The ATO will provide temporary cash flow support (called the cash flow boost) to small and medium businesses and not-for-profit organisations that employ staff during the economic downturn associated with the COVID-19.
Cash flow boosts are tax free and not subject to GST. You will still be entitled to a deduction for PAYG withholding paid. There is no effect on tax paid by employees in respect of their salary and wages.
Cash flow boosts will not have to be repaid once times improve (although if you are overpaid, the excess will have to be repaid).
How does the cash flow boost work?
You will be eligible to receive the cash flow boost if you are a small or medium business (whether a sole trader, company, partnership or trust) that:
- held an ABN on 12 March 2020 and continues to be active;
- has an aggregated annual turnover under $50 million – this is generally based on the most recent prior year income tax assessment, but if you do not have any prior year assessments, you may still be eligible if the ATO is satisfied that you are in business and would have an aggregated annual turnover under $50 million; and
- made eligible payments you are required to withhold from (even if the amount you need to withhold is zero).
Eligible payments include:
- salary and wages;
- director fees;
- eligible retirement or termination payments;
- compensation payments;
- voluntary withholding from payments to contractors.
In addition, you must also have either:
- derived business income in the 2018-19 income year and lodged your 2019 tax return on or before 12 March 2020; or
- made GST taxable, GST-free or input-taxed sales in a previous tax period (since 1 July 2018) and lodged the relevant activity statement on or before 12 March 2020.
To be eligible, not-for-profit organisations (excluding charities) must have all of the following:
- held an active ABN on 12 March 2020;
- have an aggregate annual turnover of less than $50 million; and
- made payments to employees.
Charities registered with the Australian Charities and Not-for-profits Commission are eligible, regardless of when they were registered, if they meet the other eligibility requirements.
Initial cash flow boost
You will receive a credit equal to 100% of the amount withheld, up to a maximum of $50,000. The minimum credit will be $10,000, even if the amount required to be withheld is zero. However, you will not be eligible to receive any more cash flow boosts until your PAYG withholding exceeds $10,000 over the relevant periods.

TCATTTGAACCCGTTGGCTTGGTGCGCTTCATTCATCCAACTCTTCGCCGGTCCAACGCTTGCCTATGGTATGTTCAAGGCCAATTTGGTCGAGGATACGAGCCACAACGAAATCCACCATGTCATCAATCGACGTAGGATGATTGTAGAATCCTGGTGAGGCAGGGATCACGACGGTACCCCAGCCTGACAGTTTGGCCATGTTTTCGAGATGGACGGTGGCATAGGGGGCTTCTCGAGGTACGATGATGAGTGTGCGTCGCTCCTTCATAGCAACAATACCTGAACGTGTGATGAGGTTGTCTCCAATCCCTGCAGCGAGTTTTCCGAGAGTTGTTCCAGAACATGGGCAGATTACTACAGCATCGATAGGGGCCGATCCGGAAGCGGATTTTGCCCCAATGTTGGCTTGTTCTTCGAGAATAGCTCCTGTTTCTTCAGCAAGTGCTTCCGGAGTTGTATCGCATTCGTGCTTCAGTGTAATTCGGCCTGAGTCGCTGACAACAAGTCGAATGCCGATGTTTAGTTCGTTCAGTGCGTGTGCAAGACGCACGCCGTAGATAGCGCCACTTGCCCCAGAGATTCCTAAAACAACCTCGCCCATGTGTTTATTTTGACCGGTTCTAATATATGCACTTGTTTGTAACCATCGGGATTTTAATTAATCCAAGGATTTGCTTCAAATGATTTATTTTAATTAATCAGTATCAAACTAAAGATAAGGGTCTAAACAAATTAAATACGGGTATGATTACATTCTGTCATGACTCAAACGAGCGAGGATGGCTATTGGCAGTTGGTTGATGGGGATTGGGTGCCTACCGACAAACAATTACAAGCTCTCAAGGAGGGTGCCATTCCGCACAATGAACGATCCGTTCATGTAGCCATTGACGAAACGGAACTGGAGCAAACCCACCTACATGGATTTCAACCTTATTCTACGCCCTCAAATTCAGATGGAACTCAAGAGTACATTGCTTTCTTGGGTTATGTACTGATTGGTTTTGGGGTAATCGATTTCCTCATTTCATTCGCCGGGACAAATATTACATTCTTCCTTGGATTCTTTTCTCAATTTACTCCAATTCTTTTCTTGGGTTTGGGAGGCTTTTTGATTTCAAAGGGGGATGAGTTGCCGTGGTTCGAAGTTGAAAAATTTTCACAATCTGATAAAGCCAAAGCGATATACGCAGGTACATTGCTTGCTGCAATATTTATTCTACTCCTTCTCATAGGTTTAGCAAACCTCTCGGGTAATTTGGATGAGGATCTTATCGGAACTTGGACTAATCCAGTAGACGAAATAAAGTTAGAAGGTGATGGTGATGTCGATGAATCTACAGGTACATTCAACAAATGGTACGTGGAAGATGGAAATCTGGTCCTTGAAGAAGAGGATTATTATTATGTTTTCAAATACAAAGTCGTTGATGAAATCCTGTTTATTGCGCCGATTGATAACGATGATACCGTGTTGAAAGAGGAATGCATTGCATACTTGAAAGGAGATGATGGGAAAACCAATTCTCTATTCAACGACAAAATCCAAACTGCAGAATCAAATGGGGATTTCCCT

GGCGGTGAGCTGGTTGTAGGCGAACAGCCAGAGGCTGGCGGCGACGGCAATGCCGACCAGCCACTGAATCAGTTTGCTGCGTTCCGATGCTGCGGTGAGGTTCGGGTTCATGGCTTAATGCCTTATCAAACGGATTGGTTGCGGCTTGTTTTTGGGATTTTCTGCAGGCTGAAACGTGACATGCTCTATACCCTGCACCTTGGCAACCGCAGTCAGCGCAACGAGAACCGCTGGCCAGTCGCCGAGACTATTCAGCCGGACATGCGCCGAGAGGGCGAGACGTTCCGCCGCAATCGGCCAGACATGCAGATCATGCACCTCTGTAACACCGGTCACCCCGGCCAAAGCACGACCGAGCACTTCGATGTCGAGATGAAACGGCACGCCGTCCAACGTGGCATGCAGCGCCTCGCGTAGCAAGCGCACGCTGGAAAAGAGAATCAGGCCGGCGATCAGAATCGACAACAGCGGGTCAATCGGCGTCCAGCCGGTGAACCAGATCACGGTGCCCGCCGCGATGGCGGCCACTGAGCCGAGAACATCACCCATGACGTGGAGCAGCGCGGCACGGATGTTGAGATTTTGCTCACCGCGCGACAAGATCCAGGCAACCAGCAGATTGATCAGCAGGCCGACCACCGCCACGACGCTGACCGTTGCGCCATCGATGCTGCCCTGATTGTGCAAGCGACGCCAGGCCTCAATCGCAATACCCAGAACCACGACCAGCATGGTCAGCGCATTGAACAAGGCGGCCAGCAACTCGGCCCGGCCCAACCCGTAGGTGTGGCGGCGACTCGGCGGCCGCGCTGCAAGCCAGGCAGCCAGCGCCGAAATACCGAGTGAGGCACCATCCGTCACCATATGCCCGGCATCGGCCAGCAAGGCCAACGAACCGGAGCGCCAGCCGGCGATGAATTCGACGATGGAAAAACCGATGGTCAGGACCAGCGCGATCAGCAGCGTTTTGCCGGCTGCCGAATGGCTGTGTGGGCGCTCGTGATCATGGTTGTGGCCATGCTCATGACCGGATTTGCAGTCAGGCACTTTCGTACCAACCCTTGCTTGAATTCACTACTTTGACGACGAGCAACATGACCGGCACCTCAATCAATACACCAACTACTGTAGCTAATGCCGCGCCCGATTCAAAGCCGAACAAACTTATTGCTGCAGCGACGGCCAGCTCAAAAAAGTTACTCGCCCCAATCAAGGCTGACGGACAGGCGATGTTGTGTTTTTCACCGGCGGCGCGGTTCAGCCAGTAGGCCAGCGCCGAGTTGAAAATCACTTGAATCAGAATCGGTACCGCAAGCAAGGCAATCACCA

Monthly lodgers will receive a credit that is calculated at three times the rate (300%) in the March 2020 activity statement, to align with quarterly lodgers.
The total of all initial cash flow boosts across all of the relevant periods cannot exceed $50,000.
The initial cash flow boost will be delivered as a credit in the activity statement system from 28 April 2020. If you lodge early (i.e. before 28 April 2020), you will not receive the cash flow boost before that date.
If you lodge quarterly, you will be eligible to receive the credit for:
- quarter 3, March 2020 (lodgment due date 28 April 2020); and
- quarter 4, June 2020 (lodgment due date 28 July 2020).
If you lodge monthly, you will be eligible to receive the credit for the March, April, May and June lodgment periods.
As the cash flow boost is generated on lodgment of an eligible activity statement, if the ATO has granted a lodgment deferral, the cash flow boost will generally be made at the time of the deferred lodgment.
Additional cash flow boosts
If you receive an initial cash flow boost, you will receive additional cash flow boosts, for the periods June to September 2020. The amount received will be equal to the total amount of the initial cash flow boost.
The additional cash flow boosts will be delivered in 2 or 4 instalments, depending on your reporting period. If you report quarterly, you will receive 50% of the initial cash flow boost for each BAS.
Delivery of the cash flow boost
You do not need to apply for the cash flow boosts. If you are eligible, the cash flow boosts will be automatically applied to your account when you lodge your BAS for the relevant period. The cash flow boosts will be applied to reduce liabilities arising from the same BAS. This will result in eligible entities being required to pay less to the ATO.
The ATO has said that if you do not need to lodge a BAS in respect of your PAYG withholding, it is working through a solution and will update its website with more information on what you need to do.
Where a credit exceeds your other tax liabilities, the excess amount will be refunded.
You may also receive a refund if you overpay because your system was unable to take the cash flow boost into consideration when working out how much was payable.
The ATO has said that it will generally deliver any refund within 14 days.
You will not be eligible for cash flow boosts if you (or a representative) take steps to make you eligible for cash flow boosts, or to increase the amount of your cash flow boosts.
This may include restructuring your business or the way you usually pay your workers, as well as increasing wages paid in a particular month to maximise the cash flow boost amount.